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CAMP LEJEUNE, N.C. — The defense attorney for a sergeant facing punishment for his role in the incident in which Marines filmed themselves urinating on Taliban corpses called the action “black humor,” likening it to jokes police officers might make after seeing a horrific crime scene.
The Marines’ decision to urinate on the corpses was in poor taste, said retired Lt. Col. Guy Womack, but not desecration. In fact, it was more a coping mechanism, he said.
Sgt. Robert Richards, who served as a team leader of the sniper platoon with 3rd Battalion, 2nd Marines, during their 2011 deployment to Afghanistan, did not testify during his Article 32 hearing on Tuesday and declined to provide a statement. He was one of four Marines shown urinating on enemy fighters in a 39-second video that surfaced online Jan. 10, 2012. The video was filmed during a counterinsurgency operation near Sandala in Helmand province on July 27, 2011.
A platoon sergeant with 3/2, Sgt. Edward Deptola, who was reduced in rank from staff sergeant following a court-martial here in January, was called by the prosecution as a witness in the case. When asked why the scout snipers urinated on the corpses, he said killing them just wasn’t enough.
“Not for what they had done to us for the past 10 years, and what all terrorists have done to us in the past 30 years,” he said.
Several more videos were shown during Richards’ hearing, including one in which he threw a grenade over a 10-foot wall and another in which he rode on top of a tank with the three bodies on which he’d urinated earlier.
At one point, Richards can be heard on a video telling his Marines that “for the next five minutes, every military age male south is hostile.” The battalion commander on the deployment, Lt. Col. Christopher Dixon, now with 2nd Marine Division, said during his testimony that he questions whether someone at his rank could make such a declaration, let alone a sergeant.
Also discussed during the hearing was an interpreter firing a weapon while under no clear immediate threat, something Maj. Michael Libretto, one of the prosecutors in the case, said Richards should have stopped as team leader on that patrol.
Because the videos and witness testimony did not indicate that the Marines were under immediate threat requiring the level of fire they were returning, the presiding officer, Lt. Col. Christopher Greer, asked nearly every witness about his decision-making during the fog of war to include: rules of engagement, positive identification and hostile intent.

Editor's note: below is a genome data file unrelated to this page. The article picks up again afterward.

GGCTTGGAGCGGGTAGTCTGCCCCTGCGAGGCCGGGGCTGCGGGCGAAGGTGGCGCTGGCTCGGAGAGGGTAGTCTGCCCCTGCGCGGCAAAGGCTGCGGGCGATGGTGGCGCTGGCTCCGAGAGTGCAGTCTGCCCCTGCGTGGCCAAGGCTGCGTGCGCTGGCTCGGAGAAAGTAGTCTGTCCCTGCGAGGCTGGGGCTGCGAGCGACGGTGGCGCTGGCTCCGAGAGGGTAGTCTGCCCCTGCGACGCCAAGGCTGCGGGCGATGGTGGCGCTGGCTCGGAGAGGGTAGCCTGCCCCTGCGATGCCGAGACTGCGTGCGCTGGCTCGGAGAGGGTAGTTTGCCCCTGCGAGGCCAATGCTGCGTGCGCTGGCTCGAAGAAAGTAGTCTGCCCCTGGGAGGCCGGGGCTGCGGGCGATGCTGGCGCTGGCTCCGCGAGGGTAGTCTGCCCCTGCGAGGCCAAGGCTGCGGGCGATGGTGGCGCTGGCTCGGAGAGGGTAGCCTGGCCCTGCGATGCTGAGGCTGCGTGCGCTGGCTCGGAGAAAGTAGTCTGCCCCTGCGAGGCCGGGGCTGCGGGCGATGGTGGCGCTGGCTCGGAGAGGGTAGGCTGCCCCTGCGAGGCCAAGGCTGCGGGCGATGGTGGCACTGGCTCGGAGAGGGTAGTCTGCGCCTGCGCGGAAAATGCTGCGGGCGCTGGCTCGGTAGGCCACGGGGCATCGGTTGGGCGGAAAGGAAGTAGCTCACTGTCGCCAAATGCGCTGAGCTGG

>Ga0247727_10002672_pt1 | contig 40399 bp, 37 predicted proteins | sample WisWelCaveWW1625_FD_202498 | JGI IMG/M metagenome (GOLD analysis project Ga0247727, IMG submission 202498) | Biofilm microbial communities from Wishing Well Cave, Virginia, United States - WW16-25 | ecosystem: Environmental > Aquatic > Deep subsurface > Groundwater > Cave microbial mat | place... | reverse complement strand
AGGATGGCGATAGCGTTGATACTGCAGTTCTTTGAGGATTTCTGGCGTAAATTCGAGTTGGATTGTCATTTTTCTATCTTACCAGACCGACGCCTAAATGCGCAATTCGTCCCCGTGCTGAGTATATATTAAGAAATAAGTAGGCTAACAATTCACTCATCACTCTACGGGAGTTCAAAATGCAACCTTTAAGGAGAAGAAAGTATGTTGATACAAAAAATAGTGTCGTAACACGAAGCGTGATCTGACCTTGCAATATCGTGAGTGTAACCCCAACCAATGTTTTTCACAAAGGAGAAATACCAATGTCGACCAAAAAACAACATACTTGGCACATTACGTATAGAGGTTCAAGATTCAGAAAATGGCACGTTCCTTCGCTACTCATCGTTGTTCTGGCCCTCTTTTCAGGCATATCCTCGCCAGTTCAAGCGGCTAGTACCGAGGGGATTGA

But Womack argued that the Marine Corps requires noncommissioned officers to make life and death decisions under pressure every day.
“The respect and authority we give to a young NCO, no other U.S. service even does that,” Womack said. “So, hopefully, we back them up when they run a completely successful operation.”
Richards is the kind of Marine others dream of becoming, but fear they’ll never reach, Womack said. The sergeant chose to deploy with 3/2, even though he had sustained severe injuries on a previous deployment after detonating an improvised explosive device. His foot basically had to be reattached, and he has an Adam’s apple implant due to shrapnel wounds to the throat.
Few Marines would have the courage, after nearly dying on the battlefield, to look at their wife and say, “I’m going back,” Womack said.
Dixon, the battalion commander, put him up for a Bronze Star with “V” device for valor during the deployment, Womack noted.
Deptola, who identified Richards in several of the videos, said he filmed several of them himself, including the one showing Richards tossing a grenade over a 10-foot-wall. In the video, Deptola can be heard urging Richards to do it. Deptola testified that he thought the Marines were in imminent danger at the time.
Sgt. Joseph Chamblin, also reduced in rank from staff sergeant following his December court-martial, was called as a witness for the defense. The platoon commander on that deployment, Chamblin said he signed a standard operating procedure that allowed snipers to shed some of their personal protective gear in the field as it interfered with accuracy.
Chamblin said he hand-picked the combat-tested Richards for the 3/2 deployment as he worked to build a team of scout snipers that would handle a large area of responsibility in Helmand province. He met Richards as a lance corporal when he was a sniper instructor at Marine Corps Base Quantico, Va.
In addition to the charges surrounding the videos and his statement about every male being viewed as an enemy, Richards’ also faces charges for failing to properly supervise Marines; failing to require junior Marines to wear proper personal protective equipment; failing to report the negligent discharge of a grenade launcher, failing to stop the excessive and indiscriminate firing of weapons, and failing to stop the unnecessary damaging of Afghan compounds.
Greer will now review the testimony of witnesses and additional videos recorded during the deployment and make a recommendation for the next step in his case, which could include a court-martial. That decision is expected within a week.
On the same day that the charges against Richards were announced, Capt. James Clement, the former executive officer for Kilo Company, 3/2, also was charged in connection with the incident. His charges include dereliction of duty; violation of a lawful general order; conduct unbecoming an officer and gentleman for failing to properly supervise junior Marines; failing to stop the misconduct of junior Marines; failing to report misconduct, and making false statements to a Naval Criminal Investigative Service investigator.
His hearing date has yet to be set.